The Skystream Remote Display allows you to monitor the performance of up to five Skystream wind generators at once. While the Skystream will operate without the remote display, this indoor device allows you to turn the generator on and off.

The display can also be connected to a PC via the optional USB Converter to download data. It works off of either battery battery or can be connected to regular AC power. The wireless unit operates at 916 MHz and can be located up to 1000 feet (300 meters) from the tower.

The display unit, antenna and AC adaptor are all included.


GE WindVAR electronics

GE has developed a way to monitor voltage in real time. The WindVAR electronics system delivers reactive power to the grid rapidly and only when it is necessary, which regulates system voltage and stabilizes weak grids. Now that this solution can supply reactive power to the grid, weak rural or remote locations can take advantage of new wind power applications. Wind power projects that are equipped with the WindVAR system, will actually bolster grids that tend to be weak. Additionally, the device has the capacity to offer emergency backup support.

According to GE, “The turbine’s power electronics also reduce the inrush current to about 75 percent of full load current during the wind turbine start-up and provide ride-thru capability.”

Other types of VAR equipment can be expensive and difficult to use, minimizing its efficiencies and making it a less viable solution. WindVAR offers a more advanced solution that supplies reactive power when and where it’s needed. Currently, over 2,000 WindVAR systems are operating on wind turbines worldwide.

Second Wind’s TRITON® Sonic Wind Profiler

The TRITON® Sonic Wind Profiler is the wind industry’s market-leading remote sensing system which sits on the ground, and can measure wind speed and direction up to 200 meters, or 600 feet in the air.

The device is used throughout all phases of the wind project lifecycle. We can use it in the early phases to determine windy locations that you might want to explore further for wind farms. Because it’s mobile, unlike a tower, you can put it up for say a month and if the wind at one location doesn’t seem promising, you can easily move it to another location.

Additionally, once a location is selected, the TRITON can remain in the field for extended periods of time for more intensive studies. “It has a very low power requirement, so it operates autonomously, and we have a satellite data retrieval system, to present the data on the internet. It can be in the remote locations that wind farms often are sited in,” says Giordano.

Once the wind farm is installed, it can verify which turbines are operating as needed. Giordano says, “You can move it from turbine to turbine to provide an upwind, wind speed source, which is the best way to figure out whether or not the turbines are producing as expected.”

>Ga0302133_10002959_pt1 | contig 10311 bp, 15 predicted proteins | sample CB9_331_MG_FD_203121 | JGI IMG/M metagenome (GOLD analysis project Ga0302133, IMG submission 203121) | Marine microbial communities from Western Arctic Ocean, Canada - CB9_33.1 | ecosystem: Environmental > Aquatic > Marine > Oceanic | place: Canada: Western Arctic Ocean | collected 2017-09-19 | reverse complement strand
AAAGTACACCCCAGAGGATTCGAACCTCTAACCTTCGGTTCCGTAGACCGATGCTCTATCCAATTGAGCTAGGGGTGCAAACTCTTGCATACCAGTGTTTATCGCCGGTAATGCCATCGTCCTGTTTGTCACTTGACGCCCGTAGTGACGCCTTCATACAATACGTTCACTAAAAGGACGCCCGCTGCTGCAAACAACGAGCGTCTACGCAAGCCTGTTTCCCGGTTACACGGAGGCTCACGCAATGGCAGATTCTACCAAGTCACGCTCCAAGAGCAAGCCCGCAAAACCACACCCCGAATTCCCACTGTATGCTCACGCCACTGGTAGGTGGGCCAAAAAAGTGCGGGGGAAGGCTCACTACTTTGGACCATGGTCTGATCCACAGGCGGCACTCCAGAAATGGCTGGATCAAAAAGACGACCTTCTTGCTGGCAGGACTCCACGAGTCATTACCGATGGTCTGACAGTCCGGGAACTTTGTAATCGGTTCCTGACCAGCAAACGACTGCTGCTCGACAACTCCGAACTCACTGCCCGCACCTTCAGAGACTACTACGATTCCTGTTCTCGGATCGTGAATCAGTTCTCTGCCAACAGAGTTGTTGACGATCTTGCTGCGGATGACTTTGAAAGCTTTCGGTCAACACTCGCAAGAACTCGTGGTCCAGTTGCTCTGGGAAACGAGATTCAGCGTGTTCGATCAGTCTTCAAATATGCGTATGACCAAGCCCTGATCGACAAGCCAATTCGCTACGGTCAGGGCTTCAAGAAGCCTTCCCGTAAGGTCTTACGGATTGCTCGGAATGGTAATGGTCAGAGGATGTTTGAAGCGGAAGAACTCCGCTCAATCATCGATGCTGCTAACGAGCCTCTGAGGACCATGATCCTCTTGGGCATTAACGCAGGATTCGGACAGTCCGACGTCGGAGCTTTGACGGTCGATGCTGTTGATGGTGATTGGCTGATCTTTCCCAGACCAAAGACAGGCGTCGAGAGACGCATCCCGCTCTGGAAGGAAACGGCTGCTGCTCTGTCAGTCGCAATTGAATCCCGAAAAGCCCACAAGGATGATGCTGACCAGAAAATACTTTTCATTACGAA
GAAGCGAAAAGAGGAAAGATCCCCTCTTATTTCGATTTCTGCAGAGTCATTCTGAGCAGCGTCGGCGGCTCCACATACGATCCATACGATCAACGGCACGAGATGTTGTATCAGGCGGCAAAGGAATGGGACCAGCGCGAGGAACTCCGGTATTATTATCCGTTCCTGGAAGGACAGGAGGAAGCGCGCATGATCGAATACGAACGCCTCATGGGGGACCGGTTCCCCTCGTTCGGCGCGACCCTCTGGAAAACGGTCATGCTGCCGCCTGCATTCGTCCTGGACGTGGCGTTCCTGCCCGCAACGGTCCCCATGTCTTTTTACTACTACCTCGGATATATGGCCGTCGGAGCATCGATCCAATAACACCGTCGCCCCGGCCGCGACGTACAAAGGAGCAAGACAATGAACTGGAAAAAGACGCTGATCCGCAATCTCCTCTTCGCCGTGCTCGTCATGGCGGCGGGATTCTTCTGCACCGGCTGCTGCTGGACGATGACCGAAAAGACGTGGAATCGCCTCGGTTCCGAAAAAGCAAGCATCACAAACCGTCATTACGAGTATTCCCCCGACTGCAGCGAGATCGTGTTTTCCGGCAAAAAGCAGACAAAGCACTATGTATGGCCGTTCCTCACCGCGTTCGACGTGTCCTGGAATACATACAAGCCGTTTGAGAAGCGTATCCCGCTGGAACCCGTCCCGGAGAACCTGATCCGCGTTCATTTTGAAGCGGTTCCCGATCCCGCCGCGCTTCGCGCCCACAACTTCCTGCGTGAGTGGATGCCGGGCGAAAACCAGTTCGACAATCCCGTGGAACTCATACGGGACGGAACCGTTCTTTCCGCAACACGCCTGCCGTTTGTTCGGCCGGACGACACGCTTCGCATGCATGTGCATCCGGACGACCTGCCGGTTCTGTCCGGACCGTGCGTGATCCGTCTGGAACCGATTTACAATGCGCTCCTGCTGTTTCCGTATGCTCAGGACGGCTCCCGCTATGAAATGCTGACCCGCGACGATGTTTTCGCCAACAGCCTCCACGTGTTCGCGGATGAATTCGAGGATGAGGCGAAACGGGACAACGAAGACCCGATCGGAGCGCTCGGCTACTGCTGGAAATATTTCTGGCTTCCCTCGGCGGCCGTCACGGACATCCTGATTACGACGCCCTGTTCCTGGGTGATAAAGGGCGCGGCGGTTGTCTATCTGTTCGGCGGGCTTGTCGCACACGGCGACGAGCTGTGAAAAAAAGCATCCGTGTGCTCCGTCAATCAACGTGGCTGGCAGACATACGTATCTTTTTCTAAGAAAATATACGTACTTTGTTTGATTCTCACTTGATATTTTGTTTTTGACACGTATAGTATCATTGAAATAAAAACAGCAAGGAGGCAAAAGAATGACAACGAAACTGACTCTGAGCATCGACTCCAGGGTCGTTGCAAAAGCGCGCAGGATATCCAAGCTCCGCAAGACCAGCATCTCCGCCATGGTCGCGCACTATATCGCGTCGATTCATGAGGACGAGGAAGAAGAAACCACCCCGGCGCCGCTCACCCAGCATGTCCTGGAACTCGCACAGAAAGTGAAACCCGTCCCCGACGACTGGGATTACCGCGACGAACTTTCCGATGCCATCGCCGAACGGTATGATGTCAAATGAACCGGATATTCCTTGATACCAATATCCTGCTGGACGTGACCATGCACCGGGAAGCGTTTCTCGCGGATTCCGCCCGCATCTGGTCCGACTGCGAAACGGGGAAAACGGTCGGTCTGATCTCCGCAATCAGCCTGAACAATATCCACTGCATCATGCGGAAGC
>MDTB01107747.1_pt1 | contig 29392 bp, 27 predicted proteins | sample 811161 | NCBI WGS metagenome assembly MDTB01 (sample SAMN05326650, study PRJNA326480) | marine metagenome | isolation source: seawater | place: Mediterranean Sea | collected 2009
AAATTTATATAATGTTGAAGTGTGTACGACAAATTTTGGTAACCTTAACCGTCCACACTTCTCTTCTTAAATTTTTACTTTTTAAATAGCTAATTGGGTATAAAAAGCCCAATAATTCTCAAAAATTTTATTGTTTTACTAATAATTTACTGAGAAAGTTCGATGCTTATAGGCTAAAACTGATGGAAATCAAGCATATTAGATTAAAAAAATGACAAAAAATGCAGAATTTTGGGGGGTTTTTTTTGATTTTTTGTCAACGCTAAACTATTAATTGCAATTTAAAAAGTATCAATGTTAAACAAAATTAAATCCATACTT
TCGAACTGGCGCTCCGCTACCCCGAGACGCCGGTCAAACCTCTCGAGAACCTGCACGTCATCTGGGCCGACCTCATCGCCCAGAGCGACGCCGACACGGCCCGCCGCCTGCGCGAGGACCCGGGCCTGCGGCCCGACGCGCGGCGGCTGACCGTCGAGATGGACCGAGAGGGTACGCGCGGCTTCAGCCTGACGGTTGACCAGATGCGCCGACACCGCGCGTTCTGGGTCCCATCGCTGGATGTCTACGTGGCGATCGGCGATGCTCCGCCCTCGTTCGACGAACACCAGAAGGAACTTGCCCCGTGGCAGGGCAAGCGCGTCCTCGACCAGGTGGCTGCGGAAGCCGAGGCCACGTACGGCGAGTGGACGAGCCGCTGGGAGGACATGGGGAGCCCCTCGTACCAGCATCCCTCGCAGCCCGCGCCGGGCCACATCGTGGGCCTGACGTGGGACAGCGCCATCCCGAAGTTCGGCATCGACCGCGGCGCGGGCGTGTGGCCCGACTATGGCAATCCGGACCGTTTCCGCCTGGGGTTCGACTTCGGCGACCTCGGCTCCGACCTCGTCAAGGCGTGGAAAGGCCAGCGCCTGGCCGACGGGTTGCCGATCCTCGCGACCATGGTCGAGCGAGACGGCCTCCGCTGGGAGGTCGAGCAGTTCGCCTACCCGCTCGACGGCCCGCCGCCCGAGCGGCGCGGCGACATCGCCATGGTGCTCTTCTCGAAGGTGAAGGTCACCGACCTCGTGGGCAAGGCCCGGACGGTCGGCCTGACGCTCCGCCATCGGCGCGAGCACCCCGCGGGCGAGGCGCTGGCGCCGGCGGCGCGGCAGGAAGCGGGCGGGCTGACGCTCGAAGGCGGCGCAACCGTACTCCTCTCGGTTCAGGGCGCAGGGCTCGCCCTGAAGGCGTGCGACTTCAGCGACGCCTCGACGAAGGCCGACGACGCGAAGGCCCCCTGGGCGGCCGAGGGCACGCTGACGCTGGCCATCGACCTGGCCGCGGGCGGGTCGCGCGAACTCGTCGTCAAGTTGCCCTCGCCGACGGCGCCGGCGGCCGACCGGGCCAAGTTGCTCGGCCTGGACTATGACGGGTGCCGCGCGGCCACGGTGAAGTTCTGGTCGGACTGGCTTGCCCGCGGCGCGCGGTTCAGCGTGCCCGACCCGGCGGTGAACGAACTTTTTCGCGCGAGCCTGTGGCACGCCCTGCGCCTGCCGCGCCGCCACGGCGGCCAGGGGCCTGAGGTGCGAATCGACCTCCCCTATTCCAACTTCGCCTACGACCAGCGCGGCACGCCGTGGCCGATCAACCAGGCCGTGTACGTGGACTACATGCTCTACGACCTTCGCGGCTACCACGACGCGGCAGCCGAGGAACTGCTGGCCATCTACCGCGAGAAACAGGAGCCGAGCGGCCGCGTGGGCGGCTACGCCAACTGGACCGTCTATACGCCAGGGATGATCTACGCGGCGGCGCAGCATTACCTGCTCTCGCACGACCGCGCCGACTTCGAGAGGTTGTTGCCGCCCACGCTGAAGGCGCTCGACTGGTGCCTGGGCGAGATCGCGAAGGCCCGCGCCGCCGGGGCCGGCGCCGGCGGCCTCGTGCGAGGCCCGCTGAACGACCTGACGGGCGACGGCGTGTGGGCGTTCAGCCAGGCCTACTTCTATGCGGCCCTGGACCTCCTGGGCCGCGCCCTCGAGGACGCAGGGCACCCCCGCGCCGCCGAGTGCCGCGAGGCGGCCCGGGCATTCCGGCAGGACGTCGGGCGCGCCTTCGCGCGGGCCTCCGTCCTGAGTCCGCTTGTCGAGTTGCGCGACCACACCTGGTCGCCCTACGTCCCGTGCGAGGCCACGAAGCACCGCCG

This product has been on the market for three years. Currently, 200 units are out in the fields with over a million hours of accumulated data.

The device has been deployed to four continents, including: Australia, Africa, Europe and North America. Giordano says, “The customers altogether are very pleased. They really like the versatility of the product; and its ruggedness—how it has stood up to cold winters and hot summers—in all different locations.” The units can be either solar powered or fuel-cell based, depending on location. Teams at Second Wind monitor and manage the data collection for customers as well. “This keeps reliability high and customers happy,” says Giordano.

Siemens IntegralBlades®

This uniquely designed wind turbine blade is made from fiberglass-reinforced epoxy resin. The cutting edge design offers ideal support in terms of optimal aerodynamics. The IntegralBlade® is made with Siemens’ patented technology and is created during a process that has multiple benefits over conventional blade manufacturing processes. Only one mould set is required in the manufacturing cycle. The blade, therefore, is just one integrated structure in which no joints need to be glued together, resulting in zero weak points in the structure that could be exposed to cracking, lightning or water ingress.


      1. Integration of turbines with the tower structures, such as utility or lighting poles.


The Bahrain World Trade Center incorporates the first towers in the world to generate part of their own electricity  using wind turbines. It harnesses wind power to produce about 35% of its requirements. Three wind turbines, measuring 29 meters in diameter, are supported by a 30 meter bridge spanning between two towers, were installed at a cost of 1 million Bahraini Dinars.


Southwest Windpower’s Air Breeze Turbine integrated with light pole

AIR Breeze Specifications
Manufacturer Southwest Windpower
Energy Potential 38 kWh/month at 13.4 mph (6.0 m/s)
Swept Area 11.5 ft2 (1.07 m2)
Rotor Diameter 46 in (1.17 m)
Weight 13 lb (5.9 kg)
Shipping Dimensions 27 x 12.5 x 9 in (686 x 318 x 229 mm) 17 lb (7.7 kg)
Startup Wind Speed 7 mph (2.2 m/s)
Voltage 12, 24 and 48 VDC
Turbine Controller Microprocessor-based smart internal regulator
Body Cast aluminum with corrosion resistant paint
Blades (3) Injection-molded composite
Alternator Permanent magnet brushless
Overspeed Protection Electronic torque control
Survival Wind Speed 110 mph (49.2 m/s)
Mount* 1.5 in schedule 40 pipe 1.9 in (48 mm) outer diameter


Ground based, wind energy extraction systems have reached their maximum capability. The

limitations of current designs are: wind instability, high cost of installations, and small power output of

a single unit. The wind energy industry needs of revolutionary ideas to increase the capabilities of wind

installations. This article suggests a revolutionary innovation which produces a dramatic increase in